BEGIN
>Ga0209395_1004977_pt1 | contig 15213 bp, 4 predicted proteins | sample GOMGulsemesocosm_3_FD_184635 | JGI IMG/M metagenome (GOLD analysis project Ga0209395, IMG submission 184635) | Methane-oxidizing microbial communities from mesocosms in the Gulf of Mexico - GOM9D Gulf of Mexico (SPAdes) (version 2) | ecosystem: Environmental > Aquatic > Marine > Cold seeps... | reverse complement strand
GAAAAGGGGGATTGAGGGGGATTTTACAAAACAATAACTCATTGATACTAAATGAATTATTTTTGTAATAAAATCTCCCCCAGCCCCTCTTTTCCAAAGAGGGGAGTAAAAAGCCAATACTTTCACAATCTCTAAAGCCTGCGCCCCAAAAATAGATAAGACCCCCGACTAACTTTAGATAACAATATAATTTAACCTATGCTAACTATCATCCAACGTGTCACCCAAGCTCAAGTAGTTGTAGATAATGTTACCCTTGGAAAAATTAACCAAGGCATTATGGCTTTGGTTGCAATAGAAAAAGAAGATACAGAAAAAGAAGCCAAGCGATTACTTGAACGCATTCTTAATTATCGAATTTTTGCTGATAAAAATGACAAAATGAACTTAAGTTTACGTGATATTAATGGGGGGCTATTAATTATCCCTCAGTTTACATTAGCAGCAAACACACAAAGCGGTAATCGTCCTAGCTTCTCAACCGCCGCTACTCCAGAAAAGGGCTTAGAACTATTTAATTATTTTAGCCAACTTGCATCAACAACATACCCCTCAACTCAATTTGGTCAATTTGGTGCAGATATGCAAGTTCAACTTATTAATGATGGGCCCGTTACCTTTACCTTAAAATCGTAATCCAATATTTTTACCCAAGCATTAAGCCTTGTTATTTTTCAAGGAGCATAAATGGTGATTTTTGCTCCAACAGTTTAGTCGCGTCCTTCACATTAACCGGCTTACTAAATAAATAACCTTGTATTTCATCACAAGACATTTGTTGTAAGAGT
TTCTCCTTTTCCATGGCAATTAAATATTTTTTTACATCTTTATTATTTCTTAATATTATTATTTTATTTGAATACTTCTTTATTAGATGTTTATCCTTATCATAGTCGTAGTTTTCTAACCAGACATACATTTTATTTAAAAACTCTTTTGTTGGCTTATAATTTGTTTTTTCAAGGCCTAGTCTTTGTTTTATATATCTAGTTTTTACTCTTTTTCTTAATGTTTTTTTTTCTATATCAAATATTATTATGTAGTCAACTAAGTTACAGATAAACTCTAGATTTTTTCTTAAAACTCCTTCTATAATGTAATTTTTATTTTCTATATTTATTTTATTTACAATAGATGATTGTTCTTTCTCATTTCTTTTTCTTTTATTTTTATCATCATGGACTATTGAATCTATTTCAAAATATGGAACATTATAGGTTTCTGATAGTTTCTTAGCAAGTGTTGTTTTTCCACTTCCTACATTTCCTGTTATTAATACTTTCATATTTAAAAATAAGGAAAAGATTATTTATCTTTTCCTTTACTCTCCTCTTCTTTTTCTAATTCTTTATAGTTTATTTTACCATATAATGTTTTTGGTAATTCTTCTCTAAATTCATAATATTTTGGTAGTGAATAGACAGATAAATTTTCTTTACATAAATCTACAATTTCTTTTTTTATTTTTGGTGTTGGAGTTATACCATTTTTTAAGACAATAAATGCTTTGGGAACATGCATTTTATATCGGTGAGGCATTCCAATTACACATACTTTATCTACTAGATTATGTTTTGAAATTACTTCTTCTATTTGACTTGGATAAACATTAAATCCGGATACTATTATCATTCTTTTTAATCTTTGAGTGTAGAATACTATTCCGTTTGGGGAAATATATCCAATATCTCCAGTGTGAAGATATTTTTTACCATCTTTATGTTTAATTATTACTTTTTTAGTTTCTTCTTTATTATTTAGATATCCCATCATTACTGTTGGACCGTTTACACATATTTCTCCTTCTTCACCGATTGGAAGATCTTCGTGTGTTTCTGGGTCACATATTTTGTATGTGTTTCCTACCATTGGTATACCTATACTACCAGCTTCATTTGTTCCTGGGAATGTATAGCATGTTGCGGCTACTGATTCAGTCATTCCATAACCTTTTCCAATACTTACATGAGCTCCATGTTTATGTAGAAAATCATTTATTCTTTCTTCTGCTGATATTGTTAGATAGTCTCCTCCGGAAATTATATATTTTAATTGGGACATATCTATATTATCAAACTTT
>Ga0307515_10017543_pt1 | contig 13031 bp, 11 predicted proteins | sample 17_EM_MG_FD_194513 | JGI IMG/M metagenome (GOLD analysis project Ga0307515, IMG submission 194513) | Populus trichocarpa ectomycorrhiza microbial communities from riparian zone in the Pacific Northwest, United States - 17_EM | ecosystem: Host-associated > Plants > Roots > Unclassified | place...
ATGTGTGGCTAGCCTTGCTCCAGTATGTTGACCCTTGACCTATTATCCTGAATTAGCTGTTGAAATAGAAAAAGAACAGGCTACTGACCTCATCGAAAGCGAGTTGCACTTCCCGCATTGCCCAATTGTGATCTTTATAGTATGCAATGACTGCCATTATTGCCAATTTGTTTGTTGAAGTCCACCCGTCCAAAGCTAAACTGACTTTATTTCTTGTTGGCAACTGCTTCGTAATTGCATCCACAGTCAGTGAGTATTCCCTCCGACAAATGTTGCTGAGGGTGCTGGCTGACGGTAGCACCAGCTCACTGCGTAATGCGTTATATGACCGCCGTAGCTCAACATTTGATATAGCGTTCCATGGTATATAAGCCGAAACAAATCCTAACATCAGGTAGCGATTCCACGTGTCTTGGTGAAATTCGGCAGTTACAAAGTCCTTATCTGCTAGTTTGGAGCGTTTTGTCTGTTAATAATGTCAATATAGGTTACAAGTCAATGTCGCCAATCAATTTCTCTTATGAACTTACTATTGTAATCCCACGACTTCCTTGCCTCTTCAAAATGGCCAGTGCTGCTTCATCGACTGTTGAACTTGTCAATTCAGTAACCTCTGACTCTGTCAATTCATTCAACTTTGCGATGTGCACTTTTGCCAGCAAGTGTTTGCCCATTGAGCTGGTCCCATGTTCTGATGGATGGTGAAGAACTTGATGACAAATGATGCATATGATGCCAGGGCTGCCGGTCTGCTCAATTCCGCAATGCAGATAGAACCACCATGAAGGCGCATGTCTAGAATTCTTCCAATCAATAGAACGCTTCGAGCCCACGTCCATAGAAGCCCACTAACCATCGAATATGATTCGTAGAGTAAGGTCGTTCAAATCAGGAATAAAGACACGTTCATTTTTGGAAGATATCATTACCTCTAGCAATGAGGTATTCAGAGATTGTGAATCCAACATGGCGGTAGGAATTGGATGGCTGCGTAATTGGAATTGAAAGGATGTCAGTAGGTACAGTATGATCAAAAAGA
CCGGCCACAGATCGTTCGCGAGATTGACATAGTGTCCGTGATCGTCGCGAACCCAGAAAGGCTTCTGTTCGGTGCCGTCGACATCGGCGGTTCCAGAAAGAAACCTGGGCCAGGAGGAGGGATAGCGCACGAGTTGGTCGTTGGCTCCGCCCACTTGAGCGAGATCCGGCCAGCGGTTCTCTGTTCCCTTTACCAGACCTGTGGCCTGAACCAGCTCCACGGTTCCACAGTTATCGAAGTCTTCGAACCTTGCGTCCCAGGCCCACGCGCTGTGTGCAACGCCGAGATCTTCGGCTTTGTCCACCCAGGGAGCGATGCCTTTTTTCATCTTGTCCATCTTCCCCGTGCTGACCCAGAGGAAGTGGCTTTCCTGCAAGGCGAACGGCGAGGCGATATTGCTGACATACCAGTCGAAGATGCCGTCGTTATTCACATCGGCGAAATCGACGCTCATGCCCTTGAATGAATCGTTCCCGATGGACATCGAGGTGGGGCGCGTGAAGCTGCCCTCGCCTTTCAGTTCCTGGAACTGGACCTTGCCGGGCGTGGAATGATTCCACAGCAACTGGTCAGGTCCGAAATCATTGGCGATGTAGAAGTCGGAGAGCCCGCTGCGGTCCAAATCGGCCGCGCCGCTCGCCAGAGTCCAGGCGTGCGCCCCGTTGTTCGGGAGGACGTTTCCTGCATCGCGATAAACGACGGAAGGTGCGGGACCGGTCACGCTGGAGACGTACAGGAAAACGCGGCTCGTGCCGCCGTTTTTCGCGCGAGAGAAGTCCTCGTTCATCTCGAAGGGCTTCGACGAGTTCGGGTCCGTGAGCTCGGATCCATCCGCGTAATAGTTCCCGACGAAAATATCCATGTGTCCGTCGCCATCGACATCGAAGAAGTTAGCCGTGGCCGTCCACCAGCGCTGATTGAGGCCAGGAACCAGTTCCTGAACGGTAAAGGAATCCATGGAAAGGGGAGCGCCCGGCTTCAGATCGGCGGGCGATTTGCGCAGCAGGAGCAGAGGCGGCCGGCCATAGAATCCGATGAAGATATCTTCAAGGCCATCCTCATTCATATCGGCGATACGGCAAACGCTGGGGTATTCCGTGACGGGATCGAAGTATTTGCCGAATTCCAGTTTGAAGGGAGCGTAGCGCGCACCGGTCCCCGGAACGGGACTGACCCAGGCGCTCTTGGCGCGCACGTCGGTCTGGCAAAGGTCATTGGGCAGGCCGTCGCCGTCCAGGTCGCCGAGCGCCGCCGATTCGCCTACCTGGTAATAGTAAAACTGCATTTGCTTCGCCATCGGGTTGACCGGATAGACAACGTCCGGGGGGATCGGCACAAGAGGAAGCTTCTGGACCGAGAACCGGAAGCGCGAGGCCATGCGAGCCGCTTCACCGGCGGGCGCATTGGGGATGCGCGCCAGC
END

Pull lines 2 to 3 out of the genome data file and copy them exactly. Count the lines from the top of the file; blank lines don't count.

GAAAAGGGGGATTGAGGGGGATTTTACAAAACAATAACTCATTGATACTAAATGAATTATTTTTGTAATAAAATCTCCCCCAGCCCCTCTTTTCCAAAGAGGGGAGTAAAAAGCCAATACTTTCACAATCTCTAAAGCCTGCGCCCCAAAAATAGATAAGACCCCCGACTAACTTTAGATAACAATATAATTTAACCTATGCTAACTATCATCCAACGTGTCACCCAAGCTCAAGTAGTTGTAGATAATGTTACCCTTGGAAAAATTAACCAAGGCATTATGGCTTTGGTTGCAATAGAAAAAGAAGATACAGAAAAAGAAGCCAAGCGATTACTTGAACGCATTCTTAATTATCGAATTTTTGCTGATAAAAATGACAAAATGAACTTAAGTTTACGTGATATTAATGGGGGGCTATTAATTATCCCTCAGTTTACATTAGCAGCAAACACACAAAGCGGTAATCGTCCTAGCTTCTCAACCGCCGCTACTCCAGAAAAGGGCTTAGAACTATTTAATTATTTTAGCCAACTTGCATCAACAACATACCCCTCAACTCAATTTGGTCAATTTGGTGCAGATATGCAAGTTCAACTTATTAATGATGGGCCCGTTACCTTTACCTTAAAATCGTAATCCAATATTTTTACCCAAGCATTAAGCCTTGTTATTTTTCAAGGAGCATAAATGGTGATTTTTGCTCCAACAGTTTAGTCGCGTCCTTCACATTAACCGGCTTACTAAATAAATAACCTTGTATTTCATCACAAGACATTTGTTGTAAGAGT
TTCTCCTTTTCCATGGCAATTAAATATTTTTTTACATCTTTATTATTTCTTAATATTATTATTTTATTTGAATACTTCTTTATTAGATGTTTATCCTTATCATAGTCGTAGTTTTCTAACCAGACATACATTTTATTTAAAAACTCTTTTGTTGGCTTATAATTTGTTTTTTCAAGGCCTAGTCTTTGTTTTATATATCTAGTTTTTACTCTTTTTCTTAATGTTTTTTTTTCTATATCAAATATTATTATGTAGTCAACTAAGTTACAGATAAACTCTAGATTTTTTCTTAAAACTCCTTCTATAATGTAATTTTTATTTTCTATATTTATTTTATTTACAATAGATGATTGTTCTTTCTCATTTCTTTTTCTTTTATTTTTATCATCATGGACTATTGAATCTATTTCAAAATATGGAACATTATAGGTTTCTGATAGTTTCTTAGCAAGTGTTGTTTTTCCACTTCCTACATTTCCTGTTATTAATACTTTCATATTTAAAAATAAGGAAAAGATTATTTATCTTTTCCTTTACTCTCCTCTTCTTTTTCTAATTCTTTATAGTTTATTTTACCATATAATGTTTTTGGTAATTCTTCTCTAAATTCATAATATTTTGGTAGTGAATAGACAGATAAATTTTCTTTACATAAATCTACAATTTCTTTTTTTATTTTTGGTGTTGGAGTTATACCATTTTTTAAGACAATAAATGCTTTGGGAACATGCATTTTATATCGGTGAGGCATTCCAATTACACATACTTTATCTACTAGATTATGTTTTGAAATTACTTCTTCTATTTGACTTGGATAAACATTAAATCCGGATACTATTATCATTCTTTTTAATCTTTGAGTGTAGAATACTATTCCGTTTGGGGAAATATATCCAATATCTCCAGTGTGAAGATATTTTTTACCATCTTTATGTTTAATTATTACTTTTTTAGTTTCTTCTTTATTATTTAGATATCCCATCATTACTGTTGGACCGTTTACACATATTTCTCCTTCTTCACCGATTGGAAGATCTTCGTGTGTTTCTGGGTCACATATTTTGTATGTGTTTCCTACCATTGGTATACCTATACTACCAGCTTCATTTGTTCCTGGGAATGTATAGCATGTTGCGGCTACTGATTCAGTCATTCCATAACCTTTTCCAATACTTACATGAGCTCCATGTTTATGTAGAAAATCATTTATTCTTTCTTCTGCTGATATTGTTAGATAGTCTCCTCCGGAAATTATATATTTTAATTGGGACATATCTATATTATCAAACTTT